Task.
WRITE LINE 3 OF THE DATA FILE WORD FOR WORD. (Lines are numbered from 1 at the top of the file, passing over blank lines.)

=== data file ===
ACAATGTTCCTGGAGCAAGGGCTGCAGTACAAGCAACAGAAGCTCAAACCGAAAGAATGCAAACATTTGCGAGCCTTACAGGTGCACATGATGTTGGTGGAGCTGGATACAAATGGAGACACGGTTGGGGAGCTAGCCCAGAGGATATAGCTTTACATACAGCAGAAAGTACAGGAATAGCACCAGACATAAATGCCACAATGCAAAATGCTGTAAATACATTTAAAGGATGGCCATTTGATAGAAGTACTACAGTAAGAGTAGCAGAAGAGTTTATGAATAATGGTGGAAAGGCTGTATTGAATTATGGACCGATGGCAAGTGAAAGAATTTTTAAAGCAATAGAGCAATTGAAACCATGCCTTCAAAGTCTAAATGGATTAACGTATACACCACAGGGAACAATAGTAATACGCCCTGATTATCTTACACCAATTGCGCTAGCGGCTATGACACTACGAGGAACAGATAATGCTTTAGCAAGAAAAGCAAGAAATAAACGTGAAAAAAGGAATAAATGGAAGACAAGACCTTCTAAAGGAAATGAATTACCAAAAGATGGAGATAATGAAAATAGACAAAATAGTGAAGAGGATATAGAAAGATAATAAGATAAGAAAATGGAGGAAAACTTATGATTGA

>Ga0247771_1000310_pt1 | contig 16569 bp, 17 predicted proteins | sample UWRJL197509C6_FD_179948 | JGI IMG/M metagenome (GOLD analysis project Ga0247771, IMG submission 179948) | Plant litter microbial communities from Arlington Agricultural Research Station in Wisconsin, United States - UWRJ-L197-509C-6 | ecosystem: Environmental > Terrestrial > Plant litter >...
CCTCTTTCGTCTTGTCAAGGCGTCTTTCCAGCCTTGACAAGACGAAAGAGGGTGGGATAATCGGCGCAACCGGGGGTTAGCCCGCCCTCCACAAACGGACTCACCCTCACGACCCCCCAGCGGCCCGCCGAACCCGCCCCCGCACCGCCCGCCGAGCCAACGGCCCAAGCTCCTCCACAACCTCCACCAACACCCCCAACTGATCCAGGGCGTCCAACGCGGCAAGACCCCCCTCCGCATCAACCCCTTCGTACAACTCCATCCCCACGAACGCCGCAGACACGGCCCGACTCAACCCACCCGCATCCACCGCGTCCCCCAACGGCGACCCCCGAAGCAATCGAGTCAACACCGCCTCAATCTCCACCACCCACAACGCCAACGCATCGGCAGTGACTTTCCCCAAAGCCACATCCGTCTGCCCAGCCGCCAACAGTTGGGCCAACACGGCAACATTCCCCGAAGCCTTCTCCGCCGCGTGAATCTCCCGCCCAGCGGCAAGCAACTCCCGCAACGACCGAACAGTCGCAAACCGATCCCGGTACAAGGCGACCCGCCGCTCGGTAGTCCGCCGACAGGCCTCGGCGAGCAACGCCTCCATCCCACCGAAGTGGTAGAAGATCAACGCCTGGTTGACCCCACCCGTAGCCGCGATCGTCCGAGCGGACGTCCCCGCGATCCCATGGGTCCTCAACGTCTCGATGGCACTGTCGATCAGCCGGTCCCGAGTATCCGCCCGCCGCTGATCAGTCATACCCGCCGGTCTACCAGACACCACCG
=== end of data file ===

CCTCTTTCGTCTTGTCAAGGCGTCTTTCCAGCCTTGACAAGACGAAAGAGGGTGGGATAATCGGCGCAACCGGGGGTTAGCCCGCCCTCCACAAACGGACTCACCCTCACGACCCCCCAGCGGCCCGCCGAACCCGCCCCCGCACCGCCCGCCGAGCCAACGGCCCAAGCTCCTCCACAACCTCCACCAACACCCCCAACTGATCCAGGGCGTCCAACGCGGCAAGACCCCCCTCCGCATCAACCCCTTCGTACAACTCCATCCCCACGAACGCCGCAGACACGGCCCGACTCAACCCACCCGCATCCACCGCGTCCCCCAACGGCGACCCCCGAAGCAATCGAGTCAACACCGCCTCAATCTCCACCACCCACAACGCCAACGCATCGGCAGTGACTTTCCCCAAAGCCACATCCGTCTGCCCAGCCGCCAACAGTTGGGCCAACACGGCAACATTCCCCGAAGCCTTCTCCGCCGCGTGAATCTCCCGCCCAGCGGCAAGCAACTCCCGCAACGACCGAACAGTCGCAAACCGATCCCGGTACAAGGCGACCCGCCGCTCGGTAGTCCGCCGACAGGCCTCGGCGAGCAACGCCTCCATCCCACCGAAGTGGTAGAAGATCAACGCCTGGTTGACCCCACCCGTAGCCGCGATCGTCCGAGCGGACGTCCCCGCGATCCCATGGGTCCTCAACGTCTCGATGGCACTGTCGATCAGCCGGTCCCGAGTATCCGCCCGCCGCTGATCAGTCATACCCGCCGGTCTACCAGACACCACCG